by Paige Terryberry
Senior Analyst for Fiscal Policy, John Locke Foundation
The Federal Reserve has aggressively raised target interest rates over the past year to tamp down on rising prices. Even so, inflation persists at worrisome rates. According to today’s release from the Bureau of Labor Statistics, the Consumer Price Index (CPI) rose 0.4% in February after rising 0.5% in January. On an annual basis, prices have increased 6.0%.
Though the annual rate of inflation is cooling, it’s important to note that we are comparing to last year’s elevated baseline. The February 2022 CPI report showed an annual increase of 7.9% over the prior year, so this year’s 6.0% inflation is on top of that already elevated price level. This month’s report shows that overall inflation, especially core inflation, is stable.
Moreover, aside from the inflationary runup over the past year and a half, annual inflation rates haven’t seen 6% in more than 30 years.
Core inflation, which excludes volatile energy and food prices, rose 0.5% over the month and 5.5% on an annual basis.
According to the release, “The index for shelter was the largest contributor to the monthly all items increase, accounting for over 70 percent of the increase, with the indexes for food, recreation, and household furnishings and operations also contributing.” Shelter prices increased 0.8% over the month and 8.1% over the year.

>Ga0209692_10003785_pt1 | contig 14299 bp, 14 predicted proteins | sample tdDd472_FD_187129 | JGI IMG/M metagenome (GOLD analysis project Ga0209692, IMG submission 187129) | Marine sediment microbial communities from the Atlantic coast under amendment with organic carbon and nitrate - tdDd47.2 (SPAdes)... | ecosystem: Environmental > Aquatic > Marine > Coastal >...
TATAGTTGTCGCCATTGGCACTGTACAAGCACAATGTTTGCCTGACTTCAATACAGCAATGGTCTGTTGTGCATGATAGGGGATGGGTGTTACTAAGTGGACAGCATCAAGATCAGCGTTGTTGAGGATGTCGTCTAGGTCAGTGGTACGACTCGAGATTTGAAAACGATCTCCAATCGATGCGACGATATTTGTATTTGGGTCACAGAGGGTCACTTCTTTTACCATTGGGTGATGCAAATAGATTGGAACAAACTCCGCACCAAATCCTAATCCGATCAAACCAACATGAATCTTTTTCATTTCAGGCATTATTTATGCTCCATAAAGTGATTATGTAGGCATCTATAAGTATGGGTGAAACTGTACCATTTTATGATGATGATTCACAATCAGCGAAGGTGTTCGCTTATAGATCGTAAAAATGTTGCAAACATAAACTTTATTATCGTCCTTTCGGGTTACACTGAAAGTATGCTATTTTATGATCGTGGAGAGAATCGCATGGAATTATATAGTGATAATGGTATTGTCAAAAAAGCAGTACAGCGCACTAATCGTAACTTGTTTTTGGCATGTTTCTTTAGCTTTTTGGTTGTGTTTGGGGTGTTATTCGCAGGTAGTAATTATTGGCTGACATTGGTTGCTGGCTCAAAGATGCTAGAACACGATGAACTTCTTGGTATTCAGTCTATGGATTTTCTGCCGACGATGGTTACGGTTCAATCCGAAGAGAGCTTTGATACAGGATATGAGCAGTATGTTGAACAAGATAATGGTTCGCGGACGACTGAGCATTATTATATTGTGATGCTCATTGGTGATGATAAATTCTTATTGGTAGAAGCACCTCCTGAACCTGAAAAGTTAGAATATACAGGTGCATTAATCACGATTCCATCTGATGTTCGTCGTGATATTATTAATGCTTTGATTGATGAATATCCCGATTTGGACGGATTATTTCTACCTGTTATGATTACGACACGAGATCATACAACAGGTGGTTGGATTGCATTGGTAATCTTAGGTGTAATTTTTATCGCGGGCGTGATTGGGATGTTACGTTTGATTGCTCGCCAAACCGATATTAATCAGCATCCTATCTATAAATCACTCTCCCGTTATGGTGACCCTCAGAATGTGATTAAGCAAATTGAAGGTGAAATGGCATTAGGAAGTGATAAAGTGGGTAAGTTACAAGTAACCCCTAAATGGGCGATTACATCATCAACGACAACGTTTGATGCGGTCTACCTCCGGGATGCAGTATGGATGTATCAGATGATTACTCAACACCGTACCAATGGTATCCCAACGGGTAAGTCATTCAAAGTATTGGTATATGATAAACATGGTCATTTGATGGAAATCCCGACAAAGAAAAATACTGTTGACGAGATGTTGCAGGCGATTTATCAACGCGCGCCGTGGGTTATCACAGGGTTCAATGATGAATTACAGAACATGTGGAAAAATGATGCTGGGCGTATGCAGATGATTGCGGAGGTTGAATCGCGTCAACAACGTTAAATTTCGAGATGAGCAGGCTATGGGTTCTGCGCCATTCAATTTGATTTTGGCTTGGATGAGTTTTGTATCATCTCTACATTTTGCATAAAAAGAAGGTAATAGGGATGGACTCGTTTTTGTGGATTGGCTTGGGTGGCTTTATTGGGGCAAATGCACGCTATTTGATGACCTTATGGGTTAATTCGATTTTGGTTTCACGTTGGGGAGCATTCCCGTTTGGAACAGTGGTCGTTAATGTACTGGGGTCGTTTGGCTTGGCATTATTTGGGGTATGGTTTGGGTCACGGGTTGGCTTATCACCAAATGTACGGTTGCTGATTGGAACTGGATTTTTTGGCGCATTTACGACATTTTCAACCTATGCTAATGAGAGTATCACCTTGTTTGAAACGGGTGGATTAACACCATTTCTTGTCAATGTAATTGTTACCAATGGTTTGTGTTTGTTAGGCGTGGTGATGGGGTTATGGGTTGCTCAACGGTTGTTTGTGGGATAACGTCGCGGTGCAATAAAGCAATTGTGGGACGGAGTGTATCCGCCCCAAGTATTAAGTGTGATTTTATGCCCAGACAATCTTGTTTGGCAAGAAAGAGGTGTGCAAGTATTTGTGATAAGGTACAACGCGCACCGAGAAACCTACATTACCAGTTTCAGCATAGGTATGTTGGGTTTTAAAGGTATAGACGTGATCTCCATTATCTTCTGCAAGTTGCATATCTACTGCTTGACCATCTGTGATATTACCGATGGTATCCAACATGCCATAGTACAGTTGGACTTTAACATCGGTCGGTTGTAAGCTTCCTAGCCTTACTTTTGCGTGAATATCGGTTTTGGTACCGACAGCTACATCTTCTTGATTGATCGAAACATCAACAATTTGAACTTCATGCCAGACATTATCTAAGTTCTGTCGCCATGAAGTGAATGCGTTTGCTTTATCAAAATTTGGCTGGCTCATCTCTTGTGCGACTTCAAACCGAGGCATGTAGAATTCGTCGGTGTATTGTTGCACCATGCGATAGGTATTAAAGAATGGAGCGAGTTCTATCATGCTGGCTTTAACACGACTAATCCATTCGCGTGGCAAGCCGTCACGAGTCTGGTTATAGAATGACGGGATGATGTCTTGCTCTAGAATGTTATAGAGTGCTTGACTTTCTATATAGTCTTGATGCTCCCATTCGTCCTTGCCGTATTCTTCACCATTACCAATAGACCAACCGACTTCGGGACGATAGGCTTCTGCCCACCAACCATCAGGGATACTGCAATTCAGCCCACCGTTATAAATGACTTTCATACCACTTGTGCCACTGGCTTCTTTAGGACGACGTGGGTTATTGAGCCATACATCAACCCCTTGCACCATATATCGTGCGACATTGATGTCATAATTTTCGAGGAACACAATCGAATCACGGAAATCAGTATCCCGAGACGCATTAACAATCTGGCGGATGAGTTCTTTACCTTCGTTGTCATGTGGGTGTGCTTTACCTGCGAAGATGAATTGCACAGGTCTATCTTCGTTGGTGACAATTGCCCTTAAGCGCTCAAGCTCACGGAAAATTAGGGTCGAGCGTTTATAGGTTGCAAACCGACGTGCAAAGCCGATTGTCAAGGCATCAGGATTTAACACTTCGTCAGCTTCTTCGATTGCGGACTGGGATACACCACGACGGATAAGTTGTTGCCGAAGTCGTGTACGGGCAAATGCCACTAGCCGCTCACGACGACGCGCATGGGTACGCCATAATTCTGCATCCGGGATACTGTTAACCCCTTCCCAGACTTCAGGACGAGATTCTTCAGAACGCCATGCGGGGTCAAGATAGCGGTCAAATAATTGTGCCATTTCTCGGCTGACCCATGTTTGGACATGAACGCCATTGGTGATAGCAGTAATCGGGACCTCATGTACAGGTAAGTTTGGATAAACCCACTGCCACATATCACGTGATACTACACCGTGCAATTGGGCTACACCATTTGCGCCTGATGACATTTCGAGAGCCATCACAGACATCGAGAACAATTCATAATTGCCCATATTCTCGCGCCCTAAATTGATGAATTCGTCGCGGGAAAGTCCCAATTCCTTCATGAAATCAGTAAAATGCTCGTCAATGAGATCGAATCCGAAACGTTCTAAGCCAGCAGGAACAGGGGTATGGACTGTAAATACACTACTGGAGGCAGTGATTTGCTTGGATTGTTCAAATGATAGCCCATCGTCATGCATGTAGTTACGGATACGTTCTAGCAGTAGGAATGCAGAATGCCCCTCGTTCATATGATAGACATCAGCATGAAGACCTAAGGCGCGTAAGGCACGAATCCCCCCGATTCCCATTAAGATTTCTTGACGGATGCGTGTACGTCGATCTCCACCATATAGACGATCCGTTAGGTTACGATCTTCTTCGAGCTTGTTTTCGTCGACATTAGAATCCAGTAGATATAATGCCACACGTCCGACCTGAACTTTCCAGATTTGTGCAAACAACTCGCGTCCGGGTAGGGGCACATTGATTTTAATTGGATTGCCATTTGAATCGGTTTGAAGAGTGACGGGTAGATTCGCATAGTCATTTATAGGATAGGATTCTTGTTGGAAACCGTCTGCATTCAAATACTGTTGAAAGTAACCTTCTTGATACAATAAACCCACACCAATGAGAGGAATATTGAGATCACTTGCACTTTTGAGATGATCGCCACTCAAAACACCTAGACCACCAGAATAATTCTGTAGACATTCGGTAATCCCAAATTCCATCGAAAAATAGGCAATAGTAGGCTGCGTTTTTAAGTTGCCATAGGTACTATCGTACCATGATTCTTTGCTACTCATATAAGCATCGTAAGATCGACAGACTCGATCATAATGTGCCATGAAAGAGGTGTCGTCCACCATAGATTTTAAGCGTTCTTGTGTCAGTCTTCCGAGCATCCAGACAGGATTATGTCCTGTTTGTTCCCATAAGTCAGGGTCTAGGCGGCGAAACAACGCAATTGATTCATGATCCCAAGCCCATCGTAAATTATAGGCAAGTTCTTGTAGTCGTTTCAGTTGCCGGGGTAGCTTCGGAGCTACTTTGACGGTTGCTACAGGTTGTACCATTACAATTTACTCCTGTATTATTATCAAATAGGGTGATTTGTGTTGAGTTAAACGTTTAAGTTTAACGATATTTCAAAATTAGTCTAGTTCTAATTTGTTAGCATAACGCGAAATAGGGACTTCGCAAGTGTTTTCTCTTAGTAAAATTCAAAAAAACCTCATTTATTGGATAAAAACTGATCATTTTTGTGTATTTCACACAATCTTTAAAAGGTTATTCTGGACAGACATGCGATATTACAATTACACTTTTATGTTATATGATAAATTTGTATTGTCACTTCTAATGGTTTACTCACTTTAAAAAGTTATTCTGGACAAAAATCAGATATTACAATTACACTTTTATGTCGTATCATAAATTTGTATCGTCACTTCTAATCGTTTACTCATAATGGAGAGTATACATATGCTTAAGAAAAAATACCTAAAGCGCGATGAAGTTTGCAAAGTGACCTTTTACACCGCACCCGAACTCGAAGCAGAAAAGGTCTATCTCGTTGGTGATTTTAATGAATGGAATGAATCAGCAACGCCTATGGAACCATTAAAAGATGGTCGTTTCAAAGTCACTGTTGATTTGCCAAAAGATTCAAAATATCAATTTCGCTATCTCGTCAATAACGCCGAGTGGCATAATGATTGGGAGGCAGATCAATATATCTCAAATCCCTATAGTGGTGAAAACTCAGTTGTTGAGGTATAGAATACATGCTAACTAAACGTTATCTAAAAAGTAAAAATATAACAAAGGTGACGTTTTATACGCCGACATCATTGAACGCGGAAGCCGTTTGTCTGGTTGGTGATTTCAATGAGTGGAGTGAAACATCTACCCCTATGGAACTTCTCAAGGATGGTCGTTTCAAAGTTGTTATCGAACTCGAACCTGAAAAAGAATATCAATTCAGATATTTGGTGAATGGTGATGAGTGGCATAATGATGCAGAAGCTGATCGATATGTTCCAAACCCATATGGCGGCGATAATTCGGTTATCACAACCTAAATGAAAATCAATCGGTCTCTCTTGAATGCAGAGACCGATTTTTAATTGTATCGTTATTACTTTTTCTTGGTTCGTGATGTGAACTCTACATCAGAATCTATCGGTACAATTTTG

Grocery prices are up 0.3% over the month and 10.2% over the year while food away from home increased 0.6% over the month and 8.4% on an annual basis.
The gasoline index increased 1.0% over the month, following a 2.4% increase last month, but is down 2.0% on an annual basis. Even so, gas prices are still significantly higher than they were two years ago. Compared with March 2021, gas prices have increased by more than 20%.
The Federal Reserve is poised to continue combatting inflation by raising its benchmark rates. Yet the bank failures of last weekend raised concerns over already high interest rates.
Before the Silicon Valley Bank (SVB) bank failure last weekend, the Federal Reserve was expected to increase its rate by half a percentage point at next week’s meeting. Federal Reserve Chair Jerome Powell said on March 7, “Although inflation has been moderating in recent months, the process of getting inflation back down to 2 percent has a long way to go and is likely to be bumpy.”
Given the SVB collapse, some, including a former FDIC chair, are calling on the Fed to stop raising rates.
Trillions of dollars in government spending to respond to the Covid pandemic and the ensuing big government policies have resulted in an economy bloated with cheap money. Inflation solutions were never going to be quick or painless. The Federal Reserve has raised rates numerous times, increasing the interest rates on our national debt as well as personal interest rates on credit cards, mortgages, etc. Inflation poses a serious threat to household budgets. Any solution should prioritize American families. But this can occur only after our leaders acknowledge inflation’s true cause of unfettered government spending.